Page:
It’s one of the most common questions that leads people to Google their way to my work: How do I know if I’m in love? Sometimes, people even find themselves asking, How do I know if I’m in love … enough?
Odds are, if you’ve taken a minute to ask yourself this question, you might have come up with some answers like these:
* I’ll know when I’m in love because I’ll feel it.
* Love is a feeling.
* You just know.
* I feel alive and thrilled with I’m in love.
* When I’m in love, I always want to see my partner. I miss him/her when s/he is away.
* When I’m in love, I’m never bored.
But the truth is that none of these answers describes real love. They describe infatuation. Infatuation is defined by a feeling whereas real love is defined by action.
In fact, what we tend to refer to as being “in love” is essentially selfish. It’s an attempt to measure love by how the other person makes you feel,instead of by tangible actions on your part that require you to give and show up for the commitment of loving. Western culture upholds the feeling of love as a godlike realm and the gauge by which we measure the “rightness” of a relationship.
How we set ourselves up for failure with this definition of love, for anyone who has spent time exploring the inner realms knows that feelings fade. Feelings are fickle. Feelings are not a reliable yardstick for determining the sustainability of an intimate relationship.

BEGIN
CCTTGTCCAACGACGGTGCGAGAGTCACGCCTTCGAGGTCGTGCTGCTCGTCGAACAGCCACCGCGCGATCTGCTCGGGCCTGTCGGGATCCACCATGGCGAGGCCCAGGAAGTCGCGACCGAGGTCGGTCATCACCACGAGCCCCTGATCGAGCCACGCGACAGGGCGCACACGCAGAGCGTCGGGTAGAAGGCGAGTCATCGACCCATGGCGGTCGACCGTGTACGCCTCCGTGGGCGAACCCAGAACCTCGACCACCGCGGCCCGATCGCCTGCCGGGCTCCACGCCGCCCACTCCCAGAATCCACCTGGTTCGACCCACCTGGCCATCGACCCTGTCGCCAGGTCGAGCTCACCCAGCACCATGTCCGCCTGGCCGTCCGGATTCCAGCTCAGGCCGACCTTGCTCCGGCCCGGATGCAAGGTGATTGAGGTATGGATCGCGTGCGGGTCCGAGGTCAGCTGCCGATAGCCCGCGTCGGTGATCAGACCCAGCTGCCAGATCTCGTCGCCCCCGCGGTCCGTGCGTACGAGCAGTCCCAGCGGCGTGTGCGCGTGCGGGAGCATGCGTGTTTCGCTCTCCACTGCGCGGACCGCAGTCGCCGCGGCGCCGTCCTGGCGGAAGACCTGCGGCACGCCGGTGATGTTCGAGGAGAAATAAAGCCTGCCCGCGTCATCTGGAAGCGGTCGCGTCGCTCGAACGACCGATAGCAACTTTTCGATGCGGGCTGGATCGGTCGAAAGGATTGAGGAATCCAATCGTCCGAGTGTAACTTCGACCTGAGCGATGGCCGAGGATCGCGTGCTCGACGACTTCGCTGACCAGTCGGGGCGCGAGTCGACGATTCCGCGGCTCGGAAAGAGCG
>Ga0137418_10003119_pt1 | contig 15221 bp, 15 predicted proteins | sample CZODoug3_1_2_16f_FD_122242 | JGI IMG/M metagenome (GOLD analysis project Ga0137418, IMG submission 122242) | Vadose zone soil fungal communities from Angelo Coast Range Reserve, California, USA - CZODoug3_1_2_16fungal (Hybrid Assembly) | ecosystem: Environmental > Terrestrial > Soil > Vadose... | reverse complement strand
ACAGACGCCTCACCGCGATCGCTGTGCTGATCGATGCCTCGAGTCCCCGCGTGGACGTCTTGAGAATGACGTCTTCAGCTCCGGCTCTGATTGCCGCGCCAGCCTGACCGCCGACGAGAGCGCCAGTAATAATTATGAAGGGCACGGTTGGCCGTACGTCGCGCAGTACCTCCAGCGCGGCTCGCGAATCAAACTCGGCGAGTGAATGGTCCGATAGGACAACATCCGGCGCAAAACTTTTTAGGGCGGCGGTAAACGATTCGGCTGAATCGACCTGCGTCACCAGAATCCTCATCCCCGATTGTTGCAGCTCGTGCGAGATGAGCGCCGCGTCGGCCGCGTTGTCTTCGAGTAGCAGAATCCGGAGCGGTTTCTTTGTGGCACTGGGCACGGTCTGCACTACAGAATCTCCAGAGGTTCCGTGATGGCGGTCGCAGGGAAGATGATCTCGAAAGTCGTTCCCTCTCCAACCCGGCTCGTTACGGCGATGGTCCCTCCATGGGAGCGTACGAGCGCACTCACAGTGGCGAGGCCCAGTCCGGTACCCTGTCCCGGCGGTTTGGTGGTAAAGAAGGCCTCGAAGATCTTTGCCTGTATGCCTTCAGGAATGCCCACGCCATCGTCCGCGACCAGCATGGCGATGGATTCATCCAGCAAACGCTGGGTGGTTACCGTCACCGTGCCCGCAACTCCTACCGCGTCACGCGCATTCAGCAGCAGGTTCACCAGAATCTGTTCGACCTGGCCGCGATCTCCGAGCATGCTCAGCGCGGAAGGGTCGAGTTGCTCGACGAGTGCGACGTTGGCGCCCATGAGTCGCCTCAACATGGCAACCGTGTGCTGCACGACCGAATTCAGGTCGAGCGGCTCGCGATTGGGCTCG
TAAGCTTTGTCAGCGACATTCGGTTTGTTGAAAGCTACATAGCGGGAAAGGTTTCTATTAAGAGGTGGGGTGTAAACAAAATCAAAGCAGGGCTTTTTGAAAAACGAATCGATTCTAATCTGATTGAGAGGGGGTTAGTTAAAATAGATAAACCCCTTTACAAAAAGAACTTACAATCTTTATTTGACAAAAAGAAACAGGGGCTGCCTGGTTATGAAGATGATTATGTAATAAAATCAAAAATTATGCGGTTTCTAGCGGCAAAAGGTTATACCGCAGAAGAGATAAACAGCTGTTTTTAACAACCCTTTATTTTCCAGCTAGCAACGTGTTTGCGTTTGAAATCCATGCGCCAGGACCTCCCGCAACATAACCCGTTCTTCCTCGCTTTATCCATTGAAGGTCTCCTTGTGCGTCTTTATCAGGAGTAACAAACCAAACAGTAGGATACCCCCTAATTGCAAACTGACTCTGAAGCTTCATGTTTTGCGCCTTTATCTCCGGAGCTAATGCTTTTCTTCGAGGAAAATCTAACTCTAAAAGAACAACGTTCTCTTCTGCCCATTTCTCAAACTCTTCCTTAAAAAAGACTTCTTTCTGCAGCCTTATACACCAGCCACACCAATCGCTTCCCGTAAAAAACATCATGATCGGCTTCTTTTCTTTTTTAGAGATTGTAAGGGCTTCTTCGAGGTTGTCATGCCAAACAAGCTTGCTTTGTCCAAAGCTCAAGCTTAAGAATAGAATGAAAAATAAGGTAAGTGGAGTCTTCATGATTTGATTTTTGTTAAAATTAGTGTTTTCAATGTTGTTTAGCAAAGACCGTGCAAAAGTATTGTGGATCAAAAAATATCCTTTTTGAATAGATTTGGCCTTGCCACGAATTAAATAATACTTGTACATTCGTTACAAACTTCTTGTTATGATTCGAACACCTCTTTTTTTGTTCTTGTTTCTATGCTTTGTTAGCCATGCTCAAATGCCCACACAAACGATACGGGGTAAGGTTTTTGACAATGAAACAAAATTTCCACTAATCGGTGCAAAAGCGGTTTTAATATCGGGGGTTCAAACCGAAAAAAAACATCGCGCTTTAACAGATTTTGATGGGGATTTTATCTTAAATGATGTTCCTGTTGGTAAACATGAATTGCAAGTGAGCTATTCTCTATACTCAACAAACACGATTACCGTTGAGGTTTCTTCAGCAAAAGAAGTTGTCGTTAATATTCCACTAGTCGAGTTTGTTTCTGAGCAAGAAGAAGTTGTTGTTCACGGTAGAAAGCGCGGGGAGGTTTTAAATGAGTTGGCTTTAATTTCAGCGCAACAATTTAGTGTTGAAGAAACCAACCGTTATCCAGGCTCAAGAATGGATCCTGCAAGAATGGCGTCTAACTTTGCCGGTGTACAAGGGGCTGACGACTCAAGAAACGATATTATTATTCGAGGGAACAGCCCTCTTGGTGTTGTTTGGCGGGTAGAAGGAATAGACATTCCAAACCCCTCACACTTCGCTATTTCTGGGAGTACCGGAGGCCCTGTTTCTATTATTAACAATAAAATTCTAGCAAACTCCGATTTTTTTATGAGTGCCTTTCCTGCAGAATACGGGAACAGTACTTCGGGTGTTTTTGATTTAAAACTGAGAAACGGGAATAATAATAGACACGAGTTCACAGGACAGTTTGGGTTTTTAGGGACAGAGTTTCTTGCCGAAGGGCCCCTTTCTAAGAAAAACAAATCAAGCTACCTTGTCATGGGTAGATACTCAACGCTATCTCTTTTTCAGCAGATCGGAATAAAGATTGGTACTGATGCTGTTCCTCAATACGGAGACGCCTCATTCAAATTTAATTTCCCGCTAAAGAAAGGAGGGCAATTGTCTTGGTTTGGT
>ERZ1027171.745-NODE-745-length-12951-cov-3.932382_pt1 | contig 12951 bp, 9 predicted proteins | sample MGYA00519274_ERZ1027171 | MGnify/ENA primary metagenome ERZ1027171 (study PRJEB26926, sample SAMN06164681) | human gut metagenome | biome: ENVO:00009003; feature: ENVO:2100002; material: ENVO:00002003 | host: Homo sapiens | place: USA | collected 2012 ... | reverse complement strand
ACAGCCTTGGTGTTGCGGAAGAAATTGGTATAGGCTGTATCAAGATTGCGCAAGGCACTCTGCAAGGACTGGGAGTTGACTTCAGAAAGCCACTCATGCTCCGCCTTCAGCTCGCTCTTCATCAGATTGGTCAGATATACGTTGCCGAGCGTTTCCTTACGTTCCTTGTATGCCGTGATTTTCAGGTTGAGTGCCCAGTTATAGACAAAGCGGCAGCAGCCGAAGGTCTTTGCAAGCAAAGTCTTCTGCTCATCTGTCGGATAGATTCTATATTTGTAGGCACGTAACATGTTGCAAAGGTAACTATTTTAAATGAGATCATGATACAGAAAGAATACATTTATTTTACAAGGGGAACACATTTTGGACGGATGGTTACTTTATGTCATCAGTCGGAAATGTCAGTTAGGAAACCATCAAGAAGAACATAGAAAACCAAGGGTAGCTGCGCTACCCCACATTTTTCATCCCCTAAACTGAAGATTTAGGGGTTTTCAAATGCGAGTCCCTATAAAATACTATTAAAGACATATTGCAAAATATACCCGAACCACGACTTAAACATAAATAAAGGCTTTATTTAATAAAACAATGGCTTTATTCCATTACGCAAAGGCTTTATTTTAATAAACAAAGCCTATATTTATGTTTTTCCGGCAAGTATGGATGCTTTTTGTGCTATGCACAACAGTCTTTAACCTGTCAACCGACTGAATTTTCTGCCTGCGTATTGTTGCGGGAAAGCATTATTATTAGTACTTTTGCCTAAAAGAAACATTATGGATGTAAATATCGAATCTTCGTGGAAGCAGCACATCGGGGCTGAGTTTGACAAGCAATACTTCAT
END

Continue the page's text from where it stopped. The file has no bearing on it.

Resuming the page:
So what is real love?
* Real love, first and foremost, extends from a place of fullness inside oneself.
* Real love is giving.
* Real love is connection.
* Real love is friendship.
* Real love includes a genuine desire to learn about yourself and grow with each other.
* Real love will push you to your edge around areas like intimacy, sexuality, attraction, time, money, anger, and control.
* Real love assumes a position of responsibility about these issues, which means that you recognize them as originating inside of you and, as such, own that they would emerge in some form with any partner.
* Real love takes time to learn about and nurture.
One of the most damaging beliefs in our culture is that you should know if you’re in love right from the beginning. The truth is that it can take many years to learn about real love, and the more you fall in love with your own life and can connect with a reliable source of creativity and connection, the more you can give and receive love in a healthy way.
So when people ask, How do I know if I’m in love? I redirect them to what I consider to be an infinitely more beneficial question: Is my partner someone with whom I can learn about love? I then encourage them to recognize that their attachment to the feeling of love is a misdirection of a longing for their own aliveness. Lastly, I teach them the tangible, simple, and effective actions that, when practiced consistently and over time, shrink our habitual fear-walls and grow our capacity to feel love, attraction, and sexual intimacy.